What are the most important features a small business should look for in ERP? Simply, the features that answer the requirements defined and prioritized by the people in that business when they start selecting their ERP. Every ERP includes many features that the developers considered to be valuable. None are required for every business and those requirements are where the value is defined.
Most important requirements for a small business
The most important requirements depend on the particular business. A business with inventory might list inventory management as an important requirement while another business that provides a service is unconcerned with inventory management.
Ease of use is a requirement that most small businesses will agree on. Small businesses have few users and many of them wear different functional “hats” during the day. Given that recent ERP research showed that 54.1% of small businesses sought an ERP solution to increase efficiency and gain greater functionality, an easy (and most importantly, usable) system is a must-have. Give those ERP users a break and insist on a system that is user-friendly and easy enough that the users will actually use it. At the same time, ensure the selected ERP has the power and sophistication you need to enable your users to enter purchase orders and stock your shelves with the products you and your customers want so your profitability is enhanced.
Small businesses that plan to grow must look beyond today’s immediate needs and select an ERP that will satisfy tomorrow’s needs too. The ERP must be able to scale over time. It should be ready to use now and ready to provide for the needs of the larger version of that business over time.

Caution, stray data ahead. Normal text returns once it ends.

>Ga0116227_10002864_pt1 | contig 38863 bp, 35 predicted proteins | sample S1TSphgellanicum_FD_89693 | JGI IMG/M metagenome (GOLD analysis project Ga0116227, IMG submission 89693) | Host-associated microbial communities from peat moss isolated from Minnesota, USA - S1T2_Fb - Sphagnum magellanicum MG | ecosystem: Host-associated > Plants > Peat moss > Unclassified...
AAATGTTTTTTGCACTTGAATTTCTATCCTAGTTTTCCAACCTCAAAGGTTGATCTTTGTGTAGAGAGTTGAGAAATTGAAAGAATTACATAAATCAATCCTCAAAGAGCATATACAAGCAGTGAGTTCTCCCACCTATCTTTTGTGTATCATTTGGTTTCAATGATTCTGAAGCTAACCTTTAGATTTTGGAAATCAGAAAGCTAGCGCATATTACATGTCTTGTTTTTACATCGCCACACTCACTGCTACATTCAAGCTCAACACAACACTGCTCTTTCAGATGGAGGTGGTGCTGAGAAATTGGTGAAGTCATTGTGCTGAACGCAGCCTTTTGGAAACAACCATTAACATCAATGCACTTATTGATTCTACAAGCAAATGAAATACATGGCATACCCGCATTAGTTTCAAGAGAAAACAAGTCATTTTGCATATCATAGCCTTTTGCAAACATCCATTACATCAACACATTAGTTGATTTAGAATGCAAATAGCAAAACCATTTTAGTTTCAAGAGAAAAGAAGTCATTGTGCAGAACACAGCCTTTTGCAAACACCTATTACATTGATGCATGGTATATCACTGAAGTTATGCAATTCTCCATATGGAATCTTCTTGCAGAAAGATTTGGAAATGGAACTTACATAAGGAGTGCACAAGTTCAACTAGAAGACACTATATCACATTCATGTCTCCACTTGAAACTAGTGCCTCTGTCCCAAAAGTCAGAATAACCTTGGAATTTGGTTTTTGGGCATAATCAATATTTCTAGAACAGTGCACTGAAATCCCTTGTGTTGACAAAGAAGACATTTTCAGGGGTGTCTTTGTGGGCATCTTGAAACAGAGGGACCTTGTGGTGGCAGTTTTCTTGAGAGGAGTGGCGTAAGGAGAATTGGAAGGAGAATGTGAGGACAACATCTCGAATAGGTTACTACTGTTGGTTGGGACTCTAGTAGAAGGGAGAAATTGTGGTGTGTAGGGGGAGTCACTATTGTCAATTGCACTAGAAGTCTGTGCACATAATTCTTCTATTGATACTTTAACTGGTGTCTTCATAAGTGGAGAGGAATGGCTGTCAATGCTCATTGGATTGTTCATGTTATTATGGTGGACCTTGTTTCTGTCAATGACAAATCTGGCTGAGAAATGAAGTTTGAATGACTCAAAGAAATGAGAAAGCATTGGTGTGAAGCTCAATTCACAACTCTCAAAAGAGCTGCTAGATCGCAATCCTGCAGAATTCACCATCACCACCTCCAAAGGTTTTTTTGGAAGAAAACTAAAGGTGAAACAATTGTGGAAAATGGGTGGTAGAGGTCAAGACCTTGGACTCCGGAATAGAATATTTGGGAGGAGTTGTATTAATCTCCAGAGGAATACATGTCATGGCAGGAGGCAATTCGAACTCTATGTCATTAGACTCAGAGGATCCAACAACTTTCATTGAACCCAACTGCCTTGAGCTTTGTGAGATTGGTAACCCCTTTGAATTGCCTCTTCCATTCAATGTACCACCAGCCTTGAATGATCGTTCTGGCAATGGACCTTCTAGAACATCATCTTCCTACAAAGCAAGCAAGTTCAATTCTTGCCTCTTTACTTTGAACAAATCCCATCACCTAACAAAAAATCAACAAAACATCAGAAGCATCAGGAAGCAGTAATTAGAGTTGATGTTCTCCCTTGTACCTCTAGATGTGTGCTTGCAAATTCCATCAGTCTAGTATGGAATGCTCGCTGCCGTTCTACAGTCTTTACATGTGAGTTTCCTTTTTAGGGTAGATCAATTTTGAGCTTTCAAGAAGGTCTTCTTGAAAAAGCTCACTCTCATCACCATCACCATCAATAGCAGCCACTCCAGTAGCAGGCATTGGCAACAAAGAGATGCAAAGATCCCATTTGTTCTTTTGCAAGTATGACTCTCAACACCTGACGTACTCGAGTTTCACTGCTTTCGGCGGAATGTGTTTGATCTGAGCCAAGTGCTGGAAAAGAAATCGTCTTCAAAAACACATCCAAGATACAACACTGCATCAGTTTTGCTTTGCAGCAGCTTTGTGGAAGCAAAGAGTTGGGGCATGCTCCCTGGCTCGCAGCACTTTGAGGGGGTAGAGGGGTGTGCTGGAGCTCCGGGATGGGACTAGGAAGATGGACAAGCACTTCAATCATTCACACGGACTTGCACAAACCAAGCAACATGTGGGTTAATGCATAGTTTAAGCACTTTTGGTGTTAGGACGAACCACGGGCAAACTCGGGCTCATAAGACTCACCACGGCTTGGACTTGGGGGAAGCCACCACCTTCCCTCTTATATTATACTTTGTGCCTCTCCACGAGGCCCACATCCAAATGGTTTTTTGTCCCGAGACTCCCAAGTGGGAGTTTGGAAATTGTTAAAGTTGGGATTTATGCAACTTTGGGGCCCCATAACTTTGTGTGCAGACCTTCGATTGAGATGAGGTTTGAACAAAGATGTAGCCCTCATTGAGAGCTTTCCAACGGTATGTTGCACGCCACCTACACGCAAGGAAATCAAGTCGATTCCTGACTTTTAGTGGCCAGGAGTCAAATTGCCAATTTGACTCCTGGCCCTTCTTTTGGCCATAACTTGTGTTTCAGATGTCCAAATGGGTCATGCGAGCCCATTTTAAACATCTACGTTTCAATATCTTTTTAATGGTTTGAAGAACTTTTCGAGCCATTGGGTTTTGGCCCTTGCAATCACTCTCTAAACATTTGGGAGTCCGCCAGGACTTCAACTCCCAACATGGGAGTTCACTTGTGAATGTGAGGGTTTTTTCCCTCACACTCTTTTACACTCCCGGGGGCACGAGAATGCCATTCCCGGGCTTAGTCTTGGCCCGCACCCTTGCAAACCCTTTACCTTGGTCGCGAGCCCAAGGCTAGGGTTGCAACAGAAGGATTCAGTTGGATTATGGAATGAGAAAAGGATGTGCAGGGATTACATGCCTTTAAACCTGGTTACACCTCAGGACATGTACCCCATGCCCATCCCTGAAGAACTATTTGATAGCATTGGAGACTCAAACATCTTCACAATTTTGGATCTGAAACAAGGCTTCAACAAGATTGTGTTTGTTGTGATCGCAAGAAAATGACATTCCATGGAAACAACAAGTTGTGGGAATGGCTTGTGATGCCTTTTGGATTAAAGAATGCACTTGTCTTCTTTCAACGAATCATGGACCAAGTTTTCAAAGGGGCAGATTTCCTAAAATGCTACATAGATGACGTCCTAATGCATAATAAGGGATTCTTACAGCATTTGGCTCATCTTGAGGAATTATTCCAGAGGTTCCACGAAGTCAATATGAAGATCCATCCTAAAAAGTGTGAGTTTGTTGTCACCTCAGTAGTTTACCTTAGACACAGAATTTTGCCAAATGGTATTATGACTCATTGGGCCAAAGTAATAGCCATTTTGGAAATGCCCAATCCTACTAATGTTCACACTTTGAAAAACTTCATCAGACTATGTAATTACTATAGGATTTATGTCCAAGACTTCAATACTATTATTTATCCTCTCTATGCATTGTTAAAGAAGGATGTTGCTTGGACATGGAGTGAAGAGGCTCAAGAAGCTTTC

Every business has requirements for compliance with environmental and tax laws and regulations. Many businesses have customer requirements and trade association rules to comply with as well. Be certain that the ERP you choose for your small business helps meet your compliance requirements.
ERP features to consider
CRM or customer relations management is a feature many ERP systems provide. Successful businesses aerll have customers to satisfy and this is a feature many will find valuable.
Many businesses make sales by providing a quotation and converting some of those quotes to actual orders. Quoting in ERP allows you to simulate orders by combining time and materials needed for an order and adding some margin to the total cost. When the quote is won, ERP will simply move all the quoted components to an open sales order status for fulfillment and measurement of actual costs and margins.
A business with inventory, whether items for sale or items to be manufactured for sale, will want to consider inventory and production management features in their ERP.
Service order management provides tools to manage another kind of business many small businesses offer. These businesses do not sell things but they do sell ideas to their customers.
The list of potential ERP features is very long. ERP providers all offer many features as they intend their products to help the widest possible number of customers.
Start with your list of requirements you and your team defined as important. Be certain the ERP you select meets all the ones you said were “must have” and as many as possible of other “nice to have” desires that are not necessarily required.
Look for an ERP that is easy enough to use that your users will accept immediately and no extensive training is needed. Verify the ERP can scale and will continue to meet your future requirements as well. Make certain the ERP will help meet whatever compliance needs that you have.
Once your ‘must-have’ requirements are met, every other feature you can use is an added bonus. Accept those bonus features and learn to use them well.
Written by Tom Miller from ERP Focus.